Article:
March 1, 2011 marked the 50th anniversary of the Peace Corps. Since I am a volunteer, I feel compelled to express my gratitude towards President Kennedy for giving us this ‘experience of a life time’ . . . and of course to persuade more volunteers for the next 50 years . . . along with the rest of my usual blogging J.
 Neither Michael nor I grew up with the desire to join; in fact, it wasn’t until mid-college that we gave it any thought at all. I believe I can accredit the curriculum we have taken, and the professors who taught us, for pushing us to question our world and for opening our eyes to people that live outside the American boundaries. With this shift of thought, I cannot imagine sitting anywhere else right now other than Kibaya, TZ and I am thankful for the Peace Corps for putting me here.
Michael and I have now been teaching for over a month and a half. We are finally getting to know our students individually which makes teaching much more intimate and meaningful. We gave our students their first exams last week to see how much of our teaching they are able to understand (since it is in a whole different language). The majority of their scores were good, even though they all thought they would do horrible. When I gave the tests back to my freshmen they were so happy they asked for another one. Tomorrow morning I am gong to attempt to take my juniors into the laboratory and have them do an acid/base experiment. I believe it will be their first time working with chemicals, so we will see how it turns out. One of our frustrations is the high proportion of teachers meeting that just happens to interrupt classes. . It is mandatory for us to attend, so our syllabus falls behind and the students just sit in their classrooms. We are trying to develop some ways to push the meetings after class time.
The other day Michael interrupted our conversation because there was a little chameleon walking on my head. We wanted to keep it but our dogs will just have it for lunch.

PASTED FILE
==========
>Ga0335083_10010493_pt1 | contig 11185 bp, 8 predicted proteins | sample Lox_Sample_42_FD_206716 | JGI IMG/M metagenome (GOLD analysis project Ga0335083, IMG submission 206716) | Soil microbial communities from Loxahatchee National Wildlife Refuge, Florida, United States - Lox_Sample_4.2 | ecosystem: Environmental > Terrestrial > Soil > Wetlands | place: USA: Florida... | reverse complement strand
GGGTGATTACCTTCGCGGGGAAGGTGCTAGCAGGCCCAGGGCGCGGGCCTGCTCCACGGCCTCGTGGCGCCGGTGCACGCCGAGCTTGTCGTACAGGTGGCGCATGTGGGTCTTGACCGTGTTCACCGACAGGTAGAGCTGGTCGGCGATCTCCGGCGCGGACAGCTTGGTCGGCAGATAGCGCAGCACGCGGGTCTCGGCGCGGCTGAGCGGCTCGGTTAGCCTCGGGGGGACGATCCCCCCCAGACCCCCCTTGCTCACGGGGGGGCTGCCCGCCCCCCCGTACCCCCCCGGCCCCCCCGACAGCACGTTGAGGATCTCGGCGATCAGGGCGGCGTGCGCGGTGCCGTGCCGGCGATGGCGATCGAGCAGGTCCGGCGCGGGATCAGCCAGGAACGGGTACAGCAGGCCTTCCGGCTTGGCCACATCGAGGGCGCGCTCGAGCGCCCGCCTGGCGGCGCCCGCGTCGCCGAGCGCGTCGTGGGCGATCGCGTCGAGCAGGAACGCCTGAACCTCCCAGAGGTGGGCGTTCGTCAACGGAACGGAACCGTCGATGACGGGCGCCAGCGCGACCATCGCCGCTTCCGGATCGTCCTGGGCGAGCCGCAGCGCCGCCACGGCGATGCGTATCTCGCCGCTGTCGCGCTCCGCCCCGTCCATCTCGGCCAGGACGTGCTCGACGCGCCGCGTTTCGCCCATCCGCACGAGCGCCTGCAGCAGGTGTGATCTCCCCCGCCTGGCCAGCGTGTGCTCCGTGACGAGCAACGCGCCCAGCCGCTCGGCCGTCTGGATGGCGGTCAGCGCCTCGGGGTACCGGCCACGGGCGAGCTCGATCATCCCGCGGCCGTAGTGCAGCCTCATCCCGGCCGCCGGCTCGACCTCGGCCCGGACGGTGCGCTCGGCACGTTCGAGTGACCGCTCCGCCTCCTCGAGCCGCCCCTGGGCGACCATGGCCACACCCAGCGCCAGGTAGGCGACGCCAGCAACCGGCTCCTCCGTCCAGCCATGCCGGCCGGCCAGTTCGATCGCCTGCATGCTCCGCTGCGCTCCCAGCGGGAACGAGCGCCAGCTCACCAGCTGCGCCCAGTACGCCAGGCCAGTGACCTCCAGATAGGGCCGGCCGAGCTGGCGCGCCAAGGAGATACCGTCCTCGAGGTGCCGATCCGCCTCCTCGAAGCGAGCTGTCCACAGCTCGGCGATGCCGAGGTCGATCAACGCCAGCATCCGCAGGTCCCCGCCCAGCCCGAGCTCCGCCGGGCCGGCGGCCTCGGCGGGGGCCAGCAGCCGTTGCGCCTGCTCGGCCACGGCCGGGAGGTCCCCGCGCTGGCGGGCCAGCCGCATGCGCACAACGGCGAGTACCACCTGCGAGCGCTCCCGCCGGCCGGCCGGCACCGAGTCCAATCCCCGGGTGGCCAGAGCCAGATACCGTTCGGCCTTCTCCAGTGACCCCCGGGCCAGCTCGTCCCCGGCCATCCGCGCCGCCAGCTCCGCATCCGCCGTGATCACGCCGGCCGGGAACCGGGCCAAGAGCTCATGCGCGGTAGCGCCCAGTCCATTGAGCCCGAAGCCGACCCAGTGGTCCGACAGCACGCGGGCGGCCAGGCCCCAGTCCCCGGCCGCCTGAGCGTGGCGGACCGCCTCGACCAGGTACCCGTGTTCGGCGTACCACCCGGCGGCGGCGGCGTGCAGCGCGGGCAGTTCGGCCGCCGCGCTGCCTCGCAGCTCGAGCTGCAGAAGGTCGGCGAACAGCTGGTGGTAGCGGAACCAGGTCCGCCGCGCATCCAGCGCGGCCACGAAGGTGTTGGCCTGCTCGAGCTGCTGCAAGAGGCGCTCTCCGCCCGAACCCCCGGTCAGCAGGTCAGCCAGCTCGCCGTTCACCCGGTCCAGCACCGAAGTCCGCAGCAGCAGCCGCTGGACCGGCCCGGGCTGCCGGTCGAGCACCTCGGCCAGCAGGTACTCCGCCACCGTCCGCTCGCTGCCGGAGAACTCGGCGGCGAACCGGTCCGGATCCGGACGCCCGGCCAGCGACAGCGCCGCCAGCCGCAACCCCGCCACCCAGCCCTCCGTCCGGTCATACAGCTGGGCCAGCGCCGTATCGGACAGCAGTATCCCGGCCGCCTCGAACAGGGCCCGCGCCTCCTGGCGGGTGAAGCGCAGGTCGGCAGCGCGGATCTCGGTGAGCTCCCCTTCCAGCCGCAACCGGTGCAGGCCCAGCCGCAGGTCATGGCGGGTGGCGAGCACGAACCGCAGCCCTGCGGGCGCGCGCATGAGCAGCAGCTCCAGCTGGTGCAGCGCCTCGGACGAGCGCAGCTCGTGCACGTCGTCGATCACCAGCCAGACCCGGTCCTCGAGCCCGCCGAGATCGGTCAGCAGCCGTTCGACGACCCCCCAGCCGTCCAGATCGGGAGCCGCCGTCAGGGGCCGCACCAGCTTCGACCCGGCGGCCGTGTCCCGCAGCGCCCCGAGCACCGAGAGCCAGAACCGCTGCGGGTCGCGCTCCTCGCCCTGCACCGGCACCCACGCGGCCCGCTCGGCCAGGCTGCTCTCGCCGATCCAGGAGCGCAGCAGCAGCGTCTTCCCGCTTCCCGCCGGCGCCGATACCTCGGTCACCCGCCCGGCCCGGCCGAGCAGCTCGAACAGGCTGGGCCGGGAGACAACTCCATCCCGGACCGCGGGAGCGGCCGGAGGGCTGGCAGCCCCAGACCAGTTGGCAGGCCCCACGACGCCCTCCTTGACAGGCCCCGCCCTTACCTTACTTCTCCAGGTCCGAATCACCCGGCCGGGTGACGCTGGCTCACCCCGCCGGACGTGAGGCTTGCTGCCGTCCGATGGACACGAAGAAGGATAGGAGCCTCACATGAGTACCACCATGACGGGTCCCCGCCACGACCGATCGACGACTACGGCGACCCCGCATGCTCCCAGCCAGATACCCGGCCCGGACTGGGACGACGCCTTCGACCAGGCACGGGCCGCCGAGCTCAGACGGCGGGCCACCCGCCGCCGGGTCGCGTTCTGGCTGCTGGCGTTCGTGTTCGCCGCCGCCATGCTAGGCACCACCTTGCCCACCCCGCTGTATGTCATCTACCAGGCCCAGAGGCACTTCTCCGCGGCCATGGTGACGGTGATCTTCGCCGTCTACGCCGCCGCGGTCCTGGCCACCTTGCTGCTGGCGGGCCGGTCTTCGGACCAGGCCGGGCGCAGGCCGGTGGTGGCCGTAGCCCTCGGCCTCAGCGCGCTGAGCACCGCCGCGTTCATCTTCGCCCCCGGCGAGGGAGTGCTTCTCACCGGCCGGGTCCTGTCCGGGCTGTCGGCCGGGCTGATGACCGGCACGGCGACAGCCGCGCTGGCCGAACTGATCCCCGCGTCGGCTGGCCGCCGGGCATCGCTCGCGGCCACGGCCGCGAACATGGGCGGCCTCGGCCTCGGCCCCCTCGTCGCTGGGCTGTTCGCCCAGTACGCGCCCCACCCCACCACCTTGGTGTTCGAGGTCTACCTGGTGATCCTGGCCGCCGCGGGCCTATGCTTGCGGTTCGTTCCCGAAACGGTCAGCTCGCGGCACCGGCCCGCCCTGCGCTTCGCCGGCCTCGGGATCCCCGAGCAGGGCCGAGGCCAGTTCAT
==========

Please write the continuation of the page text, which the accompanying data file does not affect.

We have a really close teacher friend, Samson, who came over this morning for our homemade banana and mango pancakes. It was very interesting explaining to him the concept of credit cards (they do not exist here) and how the majority of Americans are in credit debt. He was quite confused as to why people spend money they do not have in the first place, only to pay more for it in the long run. . We explained that it confuses us too but that, in America, the material objects you possess have more of an impact on your friends and neighbors than the red numbers in your bank account that you can keep hidden. It is so interesting how the idea of a credit card seems so normal to our culture, and yet strange and as Samson put it ‘stupid’ to other cultures. He also couldn’t believe how much we are charged for college tuition after we told him our college debt. . and that our university was not even an expensive private one. Our conversation led into African politics which was super fascinating. I think it is these cross-cultural exchanges that are rewarding.
In only two weeks we are leaving to meet up with our training class that we haven’t seen in a few months for more training, and then we are going to home with our good friend Doug to the island of Pemba for a week. Speaking of Doug, we sold our goat the other day.
 I will end with a shortened excerpt from Pres. Kennedy the day he signed the PC into action:

“The initial reactions to the Peace Corps proposal are convincing proof that we have, in this country, an immense reservoir of such men and women—anxious to sacrifice their energies and time and toil to the cause of world peace and human progress.

“We will only send abroad Americans who are wanted by the host country—who have a real job to do—and who are qualified to do that job. Programs will be developed with care, and after full negotiation, in order to make sure that the Peace Corps is wanted and will contribute to the welfare of other people. Our Peace Corps is not designed as an instrument of diplomacy or propaganda or ideological conflict. It is designed to permit our people to exercise more fully their responsibilities in the great common cause of world development.

“Life in the Peace Corps will not be easy. There will be no salary and allowances will be at a level sufficient only to maintain health and meet basic needs. Men and women will be expected to work and live alongside the nationals of the country in which they are stationed—doing the same work, eating the same food, talking the same language.

“But if the life will not be easy, it will be rich and satisfying. For every young American who participates in the Peace Corps—who works in a foreign land—will know that he or she is sharing in the great common task of bringing to man that decent way of life which is the foundation of freedom and a condition of peace.”